Today, we can recite from memory the warning law enforcement officers give suspects during an arrest, “you have the right to remain silent, anything you say or do may be used against you in a court of law…” You know the rest—whether from Law & Order marathons or personal experience (hopefully you were the police officer in that scenario). You probably know them as “Miranda rights,” but have you ever wondered when and why this warning became part of the law?
The arrest of Ernesto Miranda in Phoenix, on March 13, 1963—50 years ago today—emerged as a catalyst for change in law enforcement procedure. What are commonly known as “Miranda rights” were adopted into U.S. law following the 1966 Miranda v. Arizona Supreme Court decision, which found that the Fifth and Sixth Amendment rights of Ernesto Arturo Miranda had been violated during his arrest and trial.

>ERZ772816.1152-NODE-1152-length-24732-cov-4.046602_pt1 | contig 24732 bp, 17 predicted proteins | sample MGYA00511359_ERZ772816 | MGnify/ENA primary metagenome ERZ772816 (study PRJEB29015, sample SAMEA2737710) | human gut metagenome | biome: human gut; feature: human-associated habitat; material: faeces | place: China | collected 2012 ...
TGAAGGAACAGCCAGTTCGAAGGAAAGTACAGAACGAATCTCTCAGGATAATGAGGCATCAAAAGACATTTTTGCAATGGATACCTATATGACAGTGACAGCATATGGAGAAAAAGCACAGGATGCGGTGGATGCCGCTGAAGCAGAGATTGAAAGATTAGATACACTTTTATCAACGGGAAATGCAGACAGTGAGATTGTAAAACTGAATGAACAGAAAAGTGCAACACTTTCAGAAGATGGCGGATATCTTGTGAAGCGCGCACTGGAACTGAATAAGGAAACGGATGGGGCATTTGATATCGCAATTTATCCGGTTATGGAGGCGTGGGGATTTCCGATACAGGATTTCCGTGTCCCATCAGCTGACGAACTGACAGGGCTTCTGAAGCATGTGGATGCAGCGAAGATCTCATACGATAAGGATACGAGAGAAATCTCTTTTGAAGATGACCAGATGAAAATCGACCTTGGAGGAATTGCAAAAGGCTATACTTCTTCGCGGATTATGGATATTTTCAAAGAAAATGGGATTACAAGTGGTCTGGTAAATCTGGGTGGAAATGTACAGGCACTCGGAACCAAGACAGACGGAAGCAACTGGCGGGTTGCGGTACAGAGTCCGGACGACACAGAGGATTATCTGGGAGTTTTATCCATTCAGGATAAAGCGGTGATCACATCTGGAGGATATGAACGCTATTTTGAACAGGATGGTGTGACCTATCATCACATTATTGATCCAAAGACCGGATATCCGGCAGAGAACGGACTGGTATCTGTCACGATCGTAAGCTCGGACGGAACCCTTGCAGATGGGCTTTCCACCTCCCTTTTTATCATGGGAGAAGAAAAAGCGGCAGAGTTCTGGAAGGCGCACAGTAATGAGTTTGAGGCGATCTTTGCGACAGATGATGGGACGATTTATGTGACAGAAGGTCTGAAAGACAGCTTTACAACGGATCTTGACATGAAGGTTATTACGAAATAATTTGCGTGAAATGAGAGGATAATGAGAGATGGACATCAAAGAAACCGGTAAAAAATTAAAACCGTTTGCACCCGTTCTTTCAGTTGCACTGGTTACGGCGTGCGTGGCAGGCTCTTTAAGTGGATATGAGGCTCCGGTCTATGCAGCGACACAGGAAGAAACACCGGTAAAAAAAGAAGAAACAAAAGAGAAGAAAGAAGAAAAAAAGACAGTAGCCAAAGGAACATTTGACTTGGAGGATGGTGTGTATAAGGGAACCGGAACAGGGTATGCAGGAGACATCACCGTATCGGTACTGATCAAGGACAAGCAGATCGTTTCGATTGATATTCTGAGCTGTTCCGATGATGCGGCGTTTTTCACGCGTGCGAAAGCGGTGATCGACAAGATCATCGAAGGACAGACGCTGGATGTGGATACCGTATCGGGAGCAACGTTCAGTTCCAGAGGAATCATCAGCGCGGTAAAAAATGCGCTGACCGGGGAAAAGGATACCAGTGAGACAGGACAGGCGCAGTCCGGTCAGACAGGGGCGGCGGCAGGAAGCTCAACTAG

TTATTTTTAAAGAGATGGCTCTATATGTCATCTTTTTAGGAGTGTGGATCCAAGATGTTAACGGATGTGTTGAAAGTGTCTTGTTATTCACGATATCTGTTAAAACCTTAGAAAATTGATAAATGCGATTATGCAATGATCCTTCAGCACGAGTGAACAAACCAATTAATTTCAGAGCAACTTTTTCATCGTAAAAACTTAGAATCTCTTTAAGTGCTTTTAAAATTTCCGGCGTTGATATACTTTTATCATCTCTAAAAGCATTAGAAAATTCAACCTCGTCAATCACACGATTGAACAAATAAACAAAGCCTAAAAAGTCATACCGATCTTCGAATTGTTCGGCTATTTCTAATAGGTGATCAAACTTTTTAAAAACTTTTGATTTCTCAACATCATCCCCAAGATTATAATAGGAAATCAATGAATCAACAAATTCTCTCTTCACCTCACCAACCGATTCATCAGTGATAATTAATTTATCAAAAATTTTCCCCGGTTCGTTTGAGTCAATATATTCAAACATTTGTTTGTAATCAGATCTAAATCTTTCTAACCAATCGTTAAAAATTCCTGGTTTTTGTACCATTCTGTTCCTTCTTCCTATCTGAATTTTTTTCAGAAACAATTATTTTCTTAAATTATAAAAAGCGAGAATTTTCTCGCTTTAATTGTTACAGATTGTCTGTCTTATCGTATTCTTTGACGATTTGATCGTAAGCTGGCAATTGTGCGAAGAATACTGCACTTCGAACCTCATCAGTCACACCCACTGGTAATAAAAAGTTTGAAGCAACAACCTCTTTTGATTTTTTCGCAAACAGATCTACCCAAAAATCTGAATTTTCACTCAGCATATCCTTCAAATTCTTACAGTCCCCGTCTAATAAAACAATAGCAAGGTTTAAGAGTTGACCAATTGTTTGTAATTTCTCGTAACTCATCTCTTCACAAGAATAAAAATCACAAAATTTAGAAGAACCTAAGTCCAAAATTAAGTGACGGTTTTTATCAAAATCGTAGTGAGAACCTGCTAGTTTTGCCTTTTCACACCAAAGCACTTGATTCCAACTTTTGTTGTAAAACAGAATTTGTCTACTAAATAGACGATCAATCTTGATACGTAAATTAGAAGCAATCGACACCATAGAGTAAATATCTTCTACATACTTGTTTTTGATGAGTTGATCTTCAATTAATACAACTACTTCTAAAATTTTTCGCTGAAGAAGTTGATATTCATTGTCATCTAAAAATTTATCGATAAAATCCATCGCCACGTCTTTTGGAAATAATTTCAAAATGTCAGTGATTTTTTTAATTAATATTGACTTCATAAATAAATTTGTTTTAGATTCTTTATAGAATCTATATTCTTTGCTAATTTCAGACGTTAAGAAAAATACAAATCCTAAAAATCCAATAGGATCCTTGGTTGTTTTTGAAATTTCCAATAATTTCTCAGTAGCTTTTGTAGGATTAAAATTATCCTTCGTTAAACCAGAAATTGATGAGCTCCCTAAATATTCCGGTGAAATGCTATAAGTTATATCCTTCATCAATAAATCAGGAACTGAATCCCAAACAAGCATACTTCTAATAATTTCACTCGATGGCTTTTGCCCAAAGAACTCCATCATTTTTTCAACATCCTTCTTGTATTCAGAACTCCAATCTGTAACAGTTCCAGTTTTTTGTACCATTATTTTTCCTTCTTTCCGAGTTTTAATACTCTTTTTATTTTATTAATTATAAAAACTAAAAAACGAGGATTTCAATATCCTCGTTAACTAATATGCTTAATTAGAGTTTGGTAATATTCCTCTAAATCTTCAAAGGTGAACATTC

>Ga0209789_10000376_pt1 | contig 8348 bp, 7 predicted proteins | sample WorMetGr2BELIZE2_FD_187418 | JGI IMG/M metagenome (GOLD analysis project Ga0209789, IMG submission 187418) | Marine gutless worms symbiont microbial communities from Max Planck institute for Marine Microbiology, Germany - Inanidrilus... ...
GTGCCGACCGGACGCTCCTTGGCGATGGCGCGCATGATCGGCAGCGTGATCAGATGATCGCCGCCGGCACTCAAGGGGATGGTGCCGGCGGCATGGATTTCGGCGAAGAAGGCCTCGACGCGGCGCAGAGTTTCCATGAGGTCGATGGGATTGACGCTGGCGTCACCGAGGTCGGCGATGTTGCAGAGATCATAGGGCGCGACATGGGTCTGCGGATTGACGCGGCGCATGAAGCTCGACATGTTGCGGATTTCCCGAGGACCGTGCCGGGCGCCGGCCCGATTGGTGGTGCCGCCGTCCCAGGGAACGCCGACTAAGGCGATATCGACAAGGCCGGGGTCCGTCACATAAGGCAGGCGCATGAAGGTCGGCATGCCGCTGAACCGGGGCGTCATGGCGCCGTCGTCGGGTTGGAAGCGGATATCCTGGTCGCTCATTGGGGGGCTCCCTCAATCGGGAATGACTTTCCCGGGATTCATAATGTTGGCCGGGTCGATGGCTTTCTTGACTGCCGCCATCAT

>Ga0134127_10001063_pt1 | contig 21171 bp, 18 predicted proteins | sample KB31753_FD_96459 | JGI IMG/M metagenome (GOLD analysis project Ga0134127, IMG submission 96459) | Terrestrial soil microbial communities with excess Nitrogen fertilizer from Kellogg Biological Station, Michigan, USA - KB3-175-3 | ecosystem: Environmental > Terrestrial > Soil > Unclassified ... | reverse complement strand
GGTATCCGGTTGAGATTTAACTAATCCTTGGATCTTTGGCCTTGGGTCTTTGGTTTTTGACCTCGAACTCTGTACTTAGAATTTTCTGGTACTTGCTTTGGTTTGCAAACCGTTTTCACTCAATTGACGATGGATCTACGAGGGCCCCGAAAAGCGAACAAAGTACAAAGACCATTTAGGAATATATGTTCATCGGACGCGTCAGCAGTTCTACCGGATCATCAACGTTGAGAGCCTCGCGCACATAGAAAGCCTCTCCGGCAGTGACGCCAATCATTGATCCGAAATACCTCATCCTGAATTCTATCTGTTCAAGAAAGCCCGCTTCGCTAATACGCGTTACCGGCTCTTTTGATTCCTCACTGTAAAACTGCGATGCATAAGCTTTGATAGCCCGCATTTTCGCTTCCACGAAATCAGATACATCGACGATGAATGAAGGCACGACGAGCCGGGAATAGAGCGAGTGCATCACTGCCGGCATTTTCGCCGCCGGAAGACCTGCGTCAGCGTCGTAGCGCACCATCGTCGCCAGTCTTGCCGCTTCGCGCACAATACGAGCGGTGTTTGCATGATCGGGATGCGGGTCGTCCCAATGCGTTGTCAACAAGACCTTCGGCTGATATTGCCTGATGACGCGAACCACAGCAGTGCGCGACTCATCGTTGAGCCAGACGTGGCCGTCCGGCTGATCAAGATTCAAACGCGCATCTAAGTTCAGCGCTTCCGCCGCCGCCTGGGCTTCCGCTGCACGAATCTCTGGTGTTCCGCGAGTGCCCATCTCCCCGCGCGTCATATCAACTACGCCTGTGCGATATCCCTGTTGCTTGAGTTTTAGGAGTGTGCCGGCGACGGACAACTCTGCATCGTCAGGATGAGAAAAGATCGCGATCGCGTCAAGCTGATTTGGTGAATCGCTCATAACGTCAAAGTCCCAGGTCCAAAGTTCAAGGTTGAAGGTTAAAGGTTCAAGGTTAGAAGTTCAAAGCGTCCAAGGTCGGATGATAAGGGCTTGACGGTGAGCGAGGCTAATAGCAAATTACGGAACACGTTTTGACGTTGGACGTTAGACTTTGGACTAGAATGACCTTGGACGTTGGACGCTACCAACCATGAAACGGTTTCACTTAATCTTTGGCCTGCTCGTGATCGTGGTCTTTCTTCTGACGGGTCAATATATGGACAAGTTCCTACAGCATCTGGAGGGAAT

|2011.47.454. Collection of the
National Law Enforcement Museum, Washington, DC
The court held that a defendant “must be warned prior to any questioning that he has the right to remain silent, that anything he says can be used against him in a court of law, that he has the right to the presence of an attorney, and that if he cannot afford an attorney one will be appointed for him prior to any questioning if he so desires,” as this laminated wallet card reminds officers. The card was donated to the National Law Enforcement Museum by Donald “Keith” Johnson, a retired Lieutenant with the Missouri Highway Patrol.
Read more: Phoenix police mark 50 years since Miranda arrest (Associated Press via Policeone.com).
Category: Museum Insider Post